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October 20, 2011

Kurzweil Responds to Paul Allen: Don't Underestimate the Singularity

Last week, Paul Allen and a colleague challenged the prediction that computers will soon exceed human intelligence. Now Ray Kurzweil, the leading proponent of the "Singularity," offers a rebuttal.

Ray Kurzweil feels that Paul Allen did not read Ray's book the Singularity is Near because that book contains the details and evidence of Ray's case for the Singularity which go unaddressed in Paul Allen's article.

I discussed the Paul Allen article and my general view of the Singularity last week

I think that far greater than human artificial intelligence is possible. I think the early versions will require a vast excess of computing hardware power relative to the computing power of the human brain. The Artificial Intelligences will outperform on tasks and capability by having a billions or trillions of times more hardware computing capability. This will make it easier to code because developers can waste compute cycles and memory to achieve the desired results. I am very confident about the continuing hardware improvements.

AGI hardware does not have to be the same size as the human brain.
AGI can use more than the 20 watts of the human brain.

Hot air balloons, blimps, airplanes, rockets did not have to mimic birds. All that mattered was the performance metrics and capabilities. We have only recently developed some flying machines (small UAVs) that mimic the flapping of bird or insect wings.

Also, Artificial general intelligence can still have some specializations and optimization. We can have more than one AGI working together. We do not have just one human.

There are no limits to the creativity or workarounds that can be used to allow AGI to outperform human brains.

Allen writes that "the Law of Accelerating Returns (LOAR). . . is not a physical law." I would point out that most scientific laws are not physical laws, but result from the emergent properties of a large number of events at a finer level. A classical example is the laws of thermodynamics (LOT). If you look at the mathematics underlying the LOT, they model each particle as following a random walk. So by definition, we cannot predict where any particular particle will be at any future time. Yet the overall properties of the gas are highly predictable to a high degree of precision according to the laws of thermodynamics. So it is with the law of accelerating returns. Each technology project and contributor is unpredictable, yet the overall trajectory as quantified by basic measures of price-performance and capacity nonetheless follow remarkably predictable paths.

If computer technology were being pursued by only a handful of researchers, it would indeed be unpredictable. But it's being pursued by a sufficiently dynamic system of competitive projects that a basic measure such as instructions per second per constant dollar follows a very smooth exponential path going back to the 1890 American census. I discuss the theoretical basis for the LOAR extensively in my book, but the strongest case is made by the extensive empirical evidence that I and others present.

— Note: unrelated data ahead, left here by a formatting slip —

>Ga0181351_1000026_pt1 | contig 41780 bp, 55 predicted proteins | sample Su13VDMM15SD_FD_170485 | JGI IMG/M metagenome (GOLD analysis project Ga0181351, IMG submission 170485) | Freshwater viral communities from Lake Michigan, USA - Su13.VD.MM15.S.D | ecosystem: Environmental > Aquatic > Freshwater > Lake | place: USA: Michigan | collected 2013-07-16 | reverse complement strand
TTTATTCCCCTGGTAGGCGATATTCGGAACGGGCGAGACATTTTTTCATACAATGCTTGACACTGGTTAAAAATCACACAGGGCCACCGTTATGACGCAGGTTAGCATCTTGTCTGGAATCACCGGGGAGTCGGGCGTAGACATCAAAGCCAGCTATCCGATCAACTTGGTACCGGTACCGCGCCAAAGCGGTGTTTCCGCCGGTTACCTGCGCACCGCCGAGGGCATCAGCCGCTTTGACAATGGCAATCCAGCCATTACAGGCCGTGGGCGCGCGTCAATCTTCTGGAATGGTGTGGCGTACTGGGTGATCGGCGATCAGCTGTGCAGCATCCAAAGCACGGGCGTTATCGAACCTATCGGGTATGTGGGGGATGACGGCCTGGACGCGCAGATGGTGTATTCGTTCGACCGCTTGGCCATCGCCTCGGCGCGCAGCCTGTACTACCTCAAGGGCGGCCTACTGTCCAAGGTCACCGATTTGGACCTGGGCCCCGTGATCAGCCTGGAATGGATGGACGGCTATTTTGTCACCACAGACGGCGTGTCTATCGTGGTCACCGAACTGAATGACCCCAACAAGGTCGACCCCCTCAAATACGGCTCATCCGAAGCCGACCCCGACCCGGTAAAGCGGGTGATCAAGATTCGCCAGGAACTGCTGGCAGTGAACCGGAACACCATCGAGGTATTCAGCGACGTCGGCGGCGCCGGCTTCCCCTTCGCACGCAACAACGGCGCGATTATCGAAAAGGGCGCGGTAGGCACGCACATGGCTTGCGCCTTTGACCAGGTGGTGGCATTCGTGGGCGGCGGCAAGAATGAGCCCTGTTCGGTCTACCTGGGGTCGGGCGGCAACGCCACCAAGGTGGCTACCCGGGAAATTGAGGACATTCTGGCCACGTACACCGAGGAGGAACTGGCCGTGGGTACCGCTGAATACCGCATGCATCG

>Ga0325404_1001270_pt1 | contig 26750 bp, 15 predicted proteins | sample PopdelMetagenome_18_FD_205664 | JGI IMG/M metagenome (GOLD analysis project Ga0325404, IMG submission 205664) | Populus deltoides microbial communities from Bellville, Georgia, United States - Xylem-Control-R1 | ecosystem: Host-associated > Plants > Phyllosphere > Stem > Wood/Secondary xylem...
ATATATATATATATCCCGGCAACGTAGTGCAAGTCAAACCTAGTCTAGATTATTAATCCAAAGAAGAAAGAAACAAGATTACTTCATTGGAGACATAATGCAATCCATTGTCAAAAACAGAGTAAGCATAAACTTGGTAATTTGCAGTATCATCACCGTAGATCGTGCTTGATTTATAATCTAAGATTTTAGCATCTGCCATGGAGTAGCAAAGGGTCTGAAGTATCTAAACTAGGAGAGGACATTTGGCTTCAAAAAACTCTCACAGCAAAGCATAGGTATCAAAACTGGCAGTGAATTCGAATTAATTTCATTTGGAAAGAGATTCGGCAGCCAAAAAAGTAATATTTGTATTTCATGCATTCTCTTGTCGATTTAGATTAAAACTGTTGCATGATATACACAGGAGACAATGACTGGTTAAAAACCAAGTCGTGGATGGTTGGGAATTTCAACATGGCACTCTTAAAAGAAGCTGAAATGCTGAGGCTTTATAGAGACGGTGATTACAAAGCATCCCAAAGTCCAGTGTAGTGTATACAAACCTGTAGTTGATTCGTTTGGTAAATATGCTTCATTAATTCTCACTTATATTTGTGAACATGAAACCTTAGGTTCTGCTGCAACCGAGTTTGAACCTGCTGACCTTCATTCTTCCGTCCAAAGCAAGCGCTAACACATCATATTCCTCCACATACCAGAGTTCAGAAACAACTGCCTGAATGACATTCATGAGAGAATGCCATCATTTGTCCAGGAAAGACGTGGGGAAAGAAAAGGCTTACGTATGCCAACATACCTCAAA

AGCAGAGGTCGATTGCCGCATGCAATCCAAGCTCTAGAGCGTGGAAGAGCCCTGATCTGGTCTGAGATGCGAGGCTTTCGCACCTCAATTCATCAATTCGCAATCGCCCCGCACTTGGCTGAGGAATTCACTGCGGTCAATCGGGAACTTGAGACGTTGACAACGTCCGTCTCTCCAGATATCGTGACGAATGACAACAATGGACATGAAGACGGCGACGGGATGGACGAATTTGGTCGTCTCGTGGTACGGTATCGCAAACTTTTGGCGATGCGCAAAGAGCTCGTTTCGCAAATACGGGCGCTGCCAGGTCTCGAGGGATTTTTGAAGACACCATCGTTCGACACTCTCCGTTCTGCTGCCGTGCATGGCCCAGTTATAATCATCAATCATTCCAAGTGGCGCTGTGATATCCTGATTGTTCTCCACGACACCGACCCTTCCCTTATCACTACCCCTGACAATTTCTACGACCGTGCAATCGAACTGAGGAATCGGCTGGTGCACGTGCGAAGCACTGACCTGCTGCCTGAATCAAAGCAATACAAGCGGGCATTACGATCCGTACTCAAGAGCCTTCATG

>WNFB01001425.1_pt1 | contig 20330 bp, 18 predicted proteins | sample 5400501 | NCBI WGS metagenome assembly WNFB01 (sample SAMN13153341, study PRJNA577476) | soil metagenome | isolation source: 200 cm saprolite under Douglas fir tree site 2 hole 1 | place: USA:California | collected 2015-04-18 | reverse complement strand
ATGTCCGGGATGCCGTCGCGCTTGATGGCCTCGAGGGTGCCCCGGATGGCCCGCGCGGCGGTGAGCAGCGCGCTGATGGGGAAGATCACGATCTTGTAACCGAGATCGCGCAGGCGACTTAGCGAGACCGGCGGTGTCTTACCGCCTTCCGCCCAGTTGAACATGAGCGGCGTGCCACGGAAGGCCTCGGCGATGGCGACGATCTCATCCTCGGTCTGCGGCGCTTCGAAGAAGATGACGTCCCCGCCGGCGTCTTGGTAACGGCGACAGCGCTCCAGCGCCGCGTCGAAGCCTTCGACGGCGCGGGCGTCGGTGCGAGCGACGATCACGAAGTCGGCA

Ray explains the context of Moore's law as many paradigms

Allen writes that "these 'laws' work until they don't."

Ray responds as the end of each particular paradigm became clear, research pressure grew for the next paradigm.
The technology of transistors kept the underlying trend of the exponential growth of price-performance going, and that led to the fifth paradigm (Moore's law) and the continual compression of features on integrated circuits. There have been regular predictions that Moore's law will come to an end. The semiconductor industry's roadmap titled projects seven-nanometer features by the early 2020s. At that point, key features will be the width of 35 carbon atoms, and it will be difficult to continue shrinking them. However, Intel and other chip makers are already taking the first steps toward the sixth paradigm, which is computing in three dimensions to continue exponential improvement in price performance. Intel projects that three-dimensional chips will be mainstream by the teen years. Already three-dimensional transistors and three-dimensional memory chips have been introduced.

This sixth paradigm [3 dimensional structures for computer hardware] will keep the LOAR going with regard to computer price performance to the point, later in this century, where a thousand dollars of computation will be trillions of times more powerful than the human brain. And it appears that Allen and I are at least in agreement on what level of computation is required to functionally simulate the human brain.

Ray defends software and algorithm speedup

Ray then defends software and algorithm improvement citing Report to the President and Congress, Designing a Digital Future: Federally Funded Research and Development in Networking and Information Technology" by the President's Council of Advisors on Science and Technology -